A commentator on cable news today who presumably has done polling of media coverage of the candidates and those associated with them stated that when it came to Obama, Hillary and Bill Clinton, Obama’s coverage stood at 83% positive, Hillary’s at 53% positive and Bill at only 23% positive. In seeking to explain these percentages, the commentator remarked that the media tend to be drawn to candidates who don’t appear to fit the same old politician mold and who preach unity rather than division. I certainly am one who believes that Obama has been given a relatively free ride in the media until now, with some exceptions.
But the Reverend Wright tapes and Obama’s responses and, more recently, Obama’s comments about bitter voters clinging to religion and guns have gradually exposed him to greater negative press and more critical media questioning, and have shown him to be far more a traditional politician (something I have been contending since the outset) than the idealistic, above the fray candidate dedicated to and capable of uniting red and blue, black, brown and white, conservative, moderate and liberal, that he has sought to present himself as since the outset. His extremely liberal voting record and news stories of his friendly, but not close, relationship with Bill Ayers, former member of the Weather Underground, have also undercut Obama’s image as a moderate.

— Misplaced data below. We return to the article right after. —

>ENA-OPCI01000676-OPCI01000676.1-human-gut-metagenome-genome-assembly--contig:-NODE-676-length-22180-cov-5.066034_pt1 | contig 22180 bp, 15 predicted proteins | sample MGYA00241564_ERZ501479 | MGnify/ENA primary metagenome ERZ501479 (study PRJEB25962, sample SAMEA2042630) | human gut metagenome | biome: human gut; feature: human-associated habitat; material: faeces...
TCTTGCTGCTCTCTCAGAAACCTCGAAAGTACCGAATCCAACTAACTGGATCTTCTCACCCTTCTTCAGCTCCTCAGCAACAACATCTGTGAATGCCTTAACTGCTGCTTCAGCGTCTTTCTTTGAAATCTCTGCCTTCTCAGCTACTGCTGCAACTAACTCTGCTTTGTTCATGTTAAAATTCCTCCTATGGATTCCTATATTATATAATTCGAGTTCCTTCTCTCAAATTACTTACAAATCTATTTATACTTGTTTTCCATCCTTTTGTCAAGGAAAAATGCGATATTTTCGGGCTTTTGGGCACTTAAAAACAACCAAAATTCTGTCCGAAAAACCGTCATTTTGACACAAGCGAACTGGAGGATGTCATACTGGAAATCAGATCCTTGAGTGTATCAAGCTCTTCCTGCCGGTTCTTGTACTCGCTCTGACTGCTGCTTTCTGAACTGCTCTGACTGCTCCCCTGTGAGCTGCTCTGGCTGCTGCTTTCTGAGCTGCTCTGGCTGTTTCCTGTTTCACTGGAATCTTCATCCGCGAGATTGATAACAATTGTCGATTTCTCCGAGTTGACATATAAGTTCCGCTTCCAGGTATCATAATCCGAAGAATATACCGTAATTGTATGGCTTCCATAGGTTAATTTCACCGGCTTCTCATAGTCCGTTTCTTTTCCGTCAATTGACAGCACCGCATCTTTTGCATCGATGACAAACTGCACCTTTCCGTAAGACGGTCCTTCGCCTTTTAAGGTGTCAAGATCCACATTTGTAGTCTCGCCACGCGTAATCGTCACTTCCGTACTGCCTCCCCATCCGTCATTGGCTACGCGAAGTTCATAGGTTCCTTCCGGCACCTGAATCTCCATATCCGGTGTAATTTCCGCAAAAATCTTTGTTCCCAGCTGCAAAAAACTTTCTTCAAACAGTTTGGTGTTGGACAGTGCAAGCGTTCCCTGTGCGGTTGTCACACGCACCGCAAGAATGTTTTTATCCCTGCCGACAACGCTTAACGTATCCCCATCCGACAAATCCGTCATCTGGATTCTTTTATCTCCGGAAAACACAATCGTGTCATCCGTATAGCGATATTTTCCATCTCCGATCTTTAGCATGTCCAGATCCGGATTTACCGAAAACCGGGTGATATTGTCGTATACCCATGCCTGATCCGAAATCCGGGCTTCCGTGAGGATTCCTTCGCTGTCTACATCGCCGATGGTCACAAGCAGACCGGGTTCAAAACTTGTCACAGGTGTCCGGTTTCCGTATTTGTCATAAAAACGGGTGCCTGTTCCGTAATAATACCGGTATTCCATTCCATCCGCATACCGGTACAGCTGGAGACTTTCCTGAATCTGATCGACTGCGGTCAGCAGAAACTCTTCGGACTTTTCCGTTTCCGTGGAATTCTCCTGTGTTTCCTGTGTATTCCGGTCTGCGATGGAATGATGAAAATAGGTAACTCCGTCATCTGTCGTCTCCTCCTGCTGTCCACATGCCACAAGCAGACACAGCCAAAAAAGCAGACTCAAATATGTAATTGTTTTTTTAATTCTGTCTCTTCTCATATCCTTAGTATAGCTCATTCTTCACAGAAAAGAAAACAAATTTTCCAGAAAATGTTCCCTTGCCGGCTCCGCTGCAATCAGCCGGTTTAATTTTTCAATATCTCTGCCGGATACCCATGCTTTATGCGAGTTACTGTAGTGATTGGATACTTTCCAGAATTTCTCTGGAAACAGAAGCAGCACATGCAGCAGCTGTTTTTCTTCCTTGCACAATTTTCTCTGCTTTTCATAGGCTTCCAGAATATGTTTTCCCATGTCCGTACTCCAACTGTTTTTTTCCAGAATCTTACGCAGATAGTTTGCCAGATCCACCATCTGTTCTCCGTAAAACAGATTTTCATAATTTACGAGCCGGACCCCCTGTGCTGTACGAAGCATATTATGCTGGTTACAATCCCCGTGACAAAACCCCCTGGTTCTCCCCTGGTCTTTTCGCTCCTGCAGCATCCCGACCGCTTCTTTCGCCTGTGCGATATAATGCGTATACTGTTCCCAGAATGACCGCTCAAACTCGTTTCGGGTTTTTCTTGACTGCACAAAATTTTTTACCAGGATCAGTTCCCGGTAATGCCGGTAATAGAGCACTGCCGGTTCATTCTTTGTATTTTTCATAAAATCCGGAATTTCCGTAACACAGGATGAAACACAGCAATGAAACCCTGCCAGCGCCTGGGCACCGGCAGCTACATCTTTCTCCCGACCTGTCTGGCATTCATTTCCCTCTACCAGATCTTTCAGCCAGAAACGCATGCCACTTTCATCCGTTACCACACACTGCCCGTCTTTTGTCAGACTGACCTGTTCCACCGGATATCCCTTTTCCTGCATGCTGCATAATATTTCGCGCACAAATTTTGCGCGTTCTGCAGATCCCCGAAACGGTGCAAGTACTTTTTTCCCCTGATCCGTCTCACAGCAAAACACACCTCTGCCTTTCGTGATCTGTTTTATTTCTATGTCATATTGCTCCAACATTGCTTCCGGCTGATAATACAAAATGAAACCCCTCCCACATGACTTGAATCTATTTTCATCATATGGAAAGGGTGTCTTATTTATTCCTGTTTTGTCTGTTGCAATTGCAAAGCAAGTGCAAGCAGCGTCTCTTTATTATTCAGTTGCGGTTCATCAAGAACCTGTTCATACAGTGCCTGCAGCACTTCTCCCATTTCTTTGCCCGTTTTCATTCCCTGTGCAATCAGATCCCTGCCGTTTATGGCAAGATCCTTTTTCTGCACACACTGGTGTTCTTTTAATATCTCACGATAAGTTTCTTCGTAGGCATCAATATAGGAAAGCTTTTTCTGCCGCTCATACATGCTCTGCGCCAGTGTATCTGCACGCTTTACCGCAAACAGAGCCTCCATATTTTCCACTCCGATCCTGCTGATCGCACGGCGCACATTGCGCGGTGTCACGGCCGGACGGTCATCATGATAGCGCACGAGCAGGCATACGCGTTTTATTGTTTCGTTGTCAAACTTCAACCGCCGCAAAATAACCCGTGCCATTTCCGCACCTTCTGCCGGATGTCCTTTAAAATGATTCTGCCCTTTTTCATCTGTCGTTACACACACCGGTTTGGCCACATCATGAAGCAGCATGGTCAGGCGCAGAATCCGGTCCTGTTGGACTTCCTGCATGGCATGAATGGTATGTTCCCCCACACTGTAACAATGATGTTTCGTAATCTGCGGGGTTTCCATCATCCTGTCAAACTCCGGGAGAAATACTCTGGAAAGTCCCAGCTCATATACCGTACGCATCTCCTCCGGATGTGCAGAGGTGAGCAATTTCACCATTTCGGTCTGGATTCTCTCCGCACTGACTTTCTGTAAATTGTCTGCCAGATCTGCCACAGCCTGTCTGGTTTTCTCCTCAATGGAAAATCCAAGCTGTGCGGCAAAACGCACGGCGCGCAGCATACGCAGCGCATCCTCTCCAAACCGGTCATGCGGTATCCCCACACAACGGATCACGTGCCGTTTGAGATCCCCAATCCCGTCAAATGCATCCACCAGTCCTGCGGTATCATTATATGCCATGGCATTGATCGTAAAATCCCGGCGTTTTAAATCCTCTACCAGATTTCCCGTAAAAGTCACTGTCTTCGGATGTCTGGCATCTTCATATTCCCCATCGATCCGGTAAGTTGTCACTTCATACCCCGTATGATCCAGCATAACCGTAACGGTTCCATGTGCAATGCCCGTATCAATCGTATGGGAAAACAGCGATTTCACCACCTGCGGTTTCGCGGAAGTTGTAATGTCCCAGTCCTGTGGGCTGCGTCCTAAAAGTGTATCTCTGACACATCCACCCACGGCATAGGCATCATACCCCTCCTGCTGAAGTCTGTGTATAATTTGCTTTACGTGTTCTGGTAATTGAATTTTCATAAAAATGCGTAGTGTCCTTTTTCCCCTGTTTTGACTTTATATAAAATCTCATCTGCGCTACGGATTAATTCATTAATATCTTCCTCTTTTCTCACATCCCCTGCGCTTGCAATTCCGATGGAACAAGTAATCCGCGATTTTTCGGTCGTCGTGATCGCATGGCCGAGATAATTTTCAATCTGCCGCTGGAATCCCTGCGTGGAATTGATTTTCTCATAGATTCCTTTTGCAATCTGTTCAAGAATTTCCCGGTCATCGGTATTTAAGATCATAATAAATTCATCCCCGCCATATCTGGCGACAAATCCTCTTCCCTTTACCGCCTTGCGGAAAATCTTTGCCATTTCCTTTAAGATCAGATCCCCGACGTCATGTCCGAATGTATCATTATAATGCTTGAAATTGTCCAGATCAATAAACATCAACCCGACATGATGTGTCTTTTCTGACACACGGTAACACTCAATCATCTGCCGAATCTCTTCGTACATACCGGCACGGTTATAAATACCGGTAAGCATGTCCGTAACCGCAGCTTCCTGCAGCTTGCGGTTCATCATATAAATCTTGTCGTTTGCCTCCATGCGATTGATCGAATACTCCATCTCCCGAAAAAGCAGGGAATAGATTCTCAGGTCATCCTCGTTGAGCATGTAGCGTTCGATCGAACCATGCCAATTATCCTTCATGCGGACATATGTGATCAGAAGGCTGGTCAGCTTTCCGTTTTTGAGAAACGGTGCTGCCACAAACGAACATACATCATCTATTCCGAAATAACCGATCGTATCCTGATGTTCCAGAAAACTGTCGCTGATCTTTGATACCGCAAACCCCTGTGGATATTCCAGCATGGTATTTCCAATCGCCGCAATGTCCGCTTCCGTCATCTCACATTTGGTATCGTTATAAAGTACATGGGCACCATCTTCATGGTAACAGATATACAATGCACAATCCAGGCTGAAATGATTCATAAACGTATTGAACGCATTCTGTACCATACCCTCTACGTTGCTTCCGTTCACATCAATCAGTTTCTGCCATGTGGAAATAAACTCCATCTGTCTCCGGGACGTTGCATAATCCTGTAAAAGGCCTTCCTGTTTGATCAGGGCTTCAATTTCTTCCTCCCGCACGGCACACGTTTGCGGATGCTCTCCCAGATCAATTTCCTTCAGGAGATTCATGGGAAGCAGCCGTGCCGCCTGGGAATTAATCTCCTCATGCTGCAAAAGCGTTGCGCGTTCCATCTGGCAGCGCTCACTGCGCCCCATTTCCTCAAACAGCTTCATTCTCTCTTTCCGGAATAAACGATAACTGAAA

I didn’t watch the Pennsylvania primary debate in which the ABC moderators asked Obama pointed questions on some of these issues and apparently Obama did not shine, but I did watch both Hillary and him deliver their remarks after the Pennsylvania voting showed Hillary had won. It was not surprising that Hillary was upbeat, energetic and seemed to connect with both those present and the TV cameras. Obama, speaking in Indiana, delivered a lackluster speech, no doubt in part reflecting his defeat as well as his fatigue. But I hadn’t seen him give a speech, as opposed to participate in a debate, in which he looked and sounded off his game. He reached into his playbook to patch together segments of his stump speeches but he seemed on autopilot.